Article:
I can't say enough good about it. It was fantastic. Leisurely, a bit decadent and extremely pleasant. I'd do it again in a heartbeat. It was one of the highlights of my trip.
I do think the downside of the less expensive journey is the rather grim lodging situation in Pak Beng if you don't opt to stay at the resort.
#5 karentenk has been a member since 23/9/2007. Posts: 2
i'm hoping to go up river instead because i'll be stopping in laos before thailand. could anyone please share if there are any differences between travelling in the two directions?
thanks in adance
#6 shanghai306 has been a member since 24/1/2008. Posts: 6
karentenk: that does sound very nice, I thought the regular slow boat was the only option.
shanghai: check the thread 'Huay Xai to Luang Prabang by slow boat' in the Laos forum. From what people are saying the trip from south to north is far less crowded then the boat heading downstream. sounds like you've got the right idea.
leolo - hey there. thanks for the info about the other thread. i actually stumbled upon it after posting this one... guess i should've dug around before posting into the first relevant thread i came across. going to do the trip in march so i'll be sure to report on the journey up river once i've done it
#8 shanghai306 has been a member since 24/1/2008. Posts: 6
Hi there. We took the regular el-cheapo slow-boat ride only last week and came away with mixed feelings. Yes, it was very busy and stuffed full of Westerners. We counted 100 plus people on the boat and the Laos boatmen had every intention of putting more on until enough of a fuss was kicked up for them to lay on another. We all had seats though - a mix of wooden benches and plastic seats that they conjured up. To be honest, it really wasn't that bad at all, and Pakbeng is not nearly as ghastly as people make out. It's a very simple little place, with very little going on, but it's absolutely fine for a night and you shouldn't have a problem finding a clean and functionable room.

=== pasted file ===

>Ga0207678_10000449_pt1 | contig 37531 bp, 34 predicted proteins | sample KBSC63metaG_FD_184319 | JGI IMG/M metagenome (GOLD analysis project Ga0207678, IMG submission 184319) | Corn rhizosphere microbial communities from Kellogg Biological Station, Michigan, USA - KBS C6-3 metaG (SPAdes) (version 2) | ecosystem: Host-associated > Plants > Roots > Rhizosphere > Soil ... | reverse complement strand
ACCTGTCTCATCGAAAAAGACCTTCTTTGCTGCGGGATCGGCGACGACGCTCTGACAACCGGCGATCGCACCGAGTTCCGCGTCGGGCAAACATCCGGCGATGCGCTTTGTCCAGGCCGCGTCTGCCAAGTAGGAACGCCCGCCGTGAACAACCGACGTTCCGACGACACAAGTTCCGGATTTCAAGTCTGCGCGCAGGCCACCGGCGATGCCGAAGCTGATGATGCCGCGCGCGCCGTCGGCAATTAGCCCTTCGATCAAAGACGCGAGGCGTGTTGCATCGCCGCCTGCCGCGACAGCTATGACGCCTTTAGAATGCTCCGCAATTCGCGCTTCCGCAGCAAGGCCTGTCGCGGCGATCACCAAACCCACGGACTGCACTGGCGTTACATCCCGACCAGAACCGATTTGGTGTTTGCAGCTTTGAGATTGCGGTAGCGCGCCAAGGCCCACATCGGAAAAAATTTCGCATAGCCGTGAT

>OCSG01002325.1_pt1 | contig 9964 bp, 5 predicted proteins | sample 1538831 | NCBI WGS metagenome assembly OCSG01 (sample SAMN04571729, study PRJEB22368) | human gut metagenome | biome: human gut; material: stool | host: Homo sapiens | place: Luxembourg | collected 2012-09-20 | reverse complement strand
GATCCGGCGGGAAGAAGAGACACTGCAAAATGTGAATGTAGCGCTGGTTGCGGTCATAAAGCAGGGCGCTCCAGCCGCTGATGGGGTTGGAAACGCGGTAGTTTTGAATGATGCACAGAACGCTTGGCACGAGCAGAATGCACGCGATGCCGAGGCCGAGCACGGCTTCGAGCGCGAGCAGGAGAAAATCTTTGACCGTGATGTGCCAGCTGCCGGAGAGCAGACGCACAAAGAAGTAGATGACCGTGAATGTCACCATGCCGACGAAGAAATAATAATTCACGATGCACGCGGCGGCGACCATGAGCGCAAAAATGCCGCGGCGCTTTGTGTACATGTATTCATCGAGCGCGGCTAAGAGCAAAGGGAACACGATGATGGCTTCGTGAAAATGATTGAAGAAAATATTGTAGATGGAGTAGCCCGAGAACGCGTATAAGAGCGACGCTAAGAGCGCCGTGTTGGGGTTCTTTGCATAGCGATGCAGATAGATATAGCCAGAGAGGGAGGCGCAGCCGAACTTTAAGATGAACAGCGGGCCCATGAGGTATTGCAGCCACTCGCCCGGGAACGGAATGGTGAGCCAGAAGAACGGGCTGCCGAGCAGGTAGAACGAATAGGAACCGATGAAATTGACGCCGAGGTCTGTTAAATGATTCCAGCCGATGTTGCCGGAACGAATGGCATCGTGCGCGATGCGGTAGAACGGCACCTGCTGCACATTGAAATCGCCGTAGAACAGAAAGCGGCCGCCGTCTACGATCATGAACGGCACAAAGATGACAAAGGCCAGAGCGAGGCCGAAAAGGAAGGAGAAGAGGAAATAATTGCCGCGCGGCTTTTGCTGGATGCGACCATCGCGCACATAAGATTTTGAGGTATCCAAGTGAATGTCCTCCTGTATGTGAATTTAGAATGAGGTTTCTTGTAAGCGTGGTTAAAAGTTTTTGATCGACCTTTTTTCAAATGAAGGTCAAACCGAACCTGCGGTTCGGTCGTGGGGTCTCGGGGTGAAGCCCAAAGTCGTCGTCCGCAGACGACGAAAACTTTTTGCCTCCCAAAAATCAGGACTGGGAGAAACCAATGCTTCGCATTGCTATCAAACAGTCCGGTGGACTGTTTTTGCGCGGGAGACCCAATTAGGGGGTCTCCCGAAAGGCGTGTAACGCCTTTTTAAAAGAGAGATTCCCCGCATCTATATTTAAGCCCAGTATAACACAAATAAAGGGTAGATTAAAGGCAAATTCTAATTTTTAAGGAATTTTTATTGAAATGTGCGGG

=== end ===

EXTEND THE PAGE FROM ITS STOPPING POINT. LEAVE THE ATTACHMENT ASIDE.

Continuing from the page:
A genuine 'get away from it all' experience this is not anymore. The fact is, the word is out on Laos and the flow of people taking this journey is pretty heavy now. However, do NOT discount it. It still is a once in a lifetime experience. If we went back to Luang Prabang (which we will - it is an amazing place) we would fly, but first-timers with time to kill should not be put off by the boat journey. If we had more dosh to spare we would have taken the luxury boat, so as with everything when you are out the road just throw some money at it if you are in doubt!
#9 keenbeantraveller has been a member since 24/1/2008. Posts: 2
It's good to know someone thinks it is not downright awful even though overcrowded. flying does feel a bit like a rich white girl cop out. It also might not be feasible anymore, I don't know about anyone else but I have had a hell of a time tracking down information on the Discovery Airpass. I live in Tokyo and have visited four travel agencies that couldn't help me at all, one of them even said the Airpass ended as of Dec. '07. There is a Bangkok Airways representative office here but I can't get in contact with them. We will see, but my departure date is fast approaching so it looks like I will be taking the slow boat more than likely. I will be sure to post how it goes.